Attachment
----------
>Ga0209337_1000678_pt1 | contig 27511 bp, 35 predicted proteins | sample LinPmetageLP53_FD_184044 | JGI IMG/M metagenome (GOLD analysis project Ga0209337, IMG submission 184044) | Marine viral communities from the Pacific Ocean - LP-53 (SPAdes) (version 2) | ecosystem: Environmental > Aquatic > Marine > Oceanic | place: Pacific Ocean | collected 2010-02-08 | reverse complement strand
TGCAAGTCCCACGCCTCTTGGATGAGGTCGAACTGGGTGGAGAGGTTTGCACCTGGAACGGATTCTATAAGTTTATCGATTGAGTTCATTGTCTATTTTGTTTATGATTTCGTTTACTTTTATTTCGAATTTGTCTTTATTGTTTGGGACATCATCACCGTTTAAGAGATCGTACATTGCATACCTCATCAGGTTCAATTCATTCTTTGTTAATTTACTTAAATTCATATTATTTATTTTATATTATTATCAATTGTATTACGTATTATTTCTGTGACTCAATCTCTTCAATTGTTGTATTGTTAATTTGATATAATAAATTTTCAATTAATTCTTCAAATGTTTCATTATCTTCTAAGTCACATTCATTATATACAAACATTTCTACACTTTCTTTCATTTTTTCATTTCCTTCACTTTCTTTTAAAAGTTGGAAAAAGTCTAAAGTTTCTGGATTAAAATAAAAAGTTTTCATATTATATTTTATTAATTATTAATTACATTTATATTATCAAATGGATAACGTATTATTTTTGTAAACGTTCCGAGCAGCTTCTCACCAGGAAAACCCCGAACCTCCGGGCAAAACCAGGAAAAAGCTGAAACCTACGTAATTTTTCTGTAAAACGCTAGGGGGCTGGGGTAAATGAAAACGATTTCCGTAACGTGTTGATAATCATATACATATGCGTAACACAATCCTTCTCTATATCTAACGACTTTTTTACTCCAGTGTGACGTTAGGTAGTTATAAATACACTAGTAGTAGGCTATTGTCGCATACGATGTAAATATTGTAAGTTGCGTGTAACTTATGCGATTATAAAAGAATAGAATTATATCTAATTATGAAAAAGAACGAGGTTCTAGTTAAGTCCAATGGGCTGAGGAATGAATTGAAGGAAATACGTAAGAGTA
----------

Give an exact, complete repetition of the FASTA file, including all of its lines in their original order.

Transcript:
>Ga0209337_1000678_pt1 | contig 27511 bp, 35 predicted proteins | sample LinPmetageLP53_FD_184044 | JGI IMG/M metagenome (GOLD analysis project Ga0209337, IMG submission 184044) | Marine viral communities from the Pacific Ocean - LP-53 (SPAdes) (version 2) | ecosystem: Environmental > Aquatic > Marine > Oceanic | place: Pacific Ocean | collected 2010-02-08 | reverse complement strand
TGCAAGTCCCACGCCTCTTGGATGAGGTCGAACTGGGTGGAGAGGTTTGCACCTGGAACGGATTCTATAAGTTTATCGATTGAGTTCATTGTCTATTTTGTTTATGATTTCGTTTACTTTTATTTCGAATTTGTCTTTATTGTTTGGGACATCATCACCGTTTAAGAGATCGTACATTGCATACCTCATCAGGTTCAATTCATTCTTTGTTAATTTACTTAAATTCATATTATTTATTTTATATTATTATCAATTGTATTACGTATTATTTCTGTGACTCAATCTCTTCAATTGTTGTATTGTTAATTTGATATAATAAATTTTCAATTAATTCTTCAAATGTTTCATTATCTTCTAAGTCACATTCATTATATACAAACATTTCTACACTTTCTTTCATTTTTTCATTTCCTTCACTTTCTTTTAAAAGTTGGAAAAAGTCTAAAGTTTCTGGATTAAAATAAAAAGTTTTCATATTATATTTTATTAATTATTAATTACATTTATATTATCAAATGGATAACGTATTATTTTTGTAAACGTTCCGAGCAGCTTCTCACCAGGAAAACCCCGAACCTCCGGGCAAAACCAGGAAAAAGCTGAAACCTACGTAATTTTTCTGTAAAACGCTAGGGGGCTGGGGTAAATGAAAACGATTTCCGTAACGTGTTGATAATCATATACATATGCGTAACACAATCCTTCTCTATATCTAACGACTTTTTTACTCCAGTGTGACGTTAGGTAGTTATAAATACACTAGTAGTAGGCTATTGTCGCATACGATGTAAATATTGTAAGTTGCGTGTAACTTATGCGATTATAAAAGAATAGAATTATATCTAATTATGAAAAAGAACGAGGTTCTAGTTAAGTCCAATGGGCTGAGGAATGAATTGAAGGAAATACGTAAGAGTA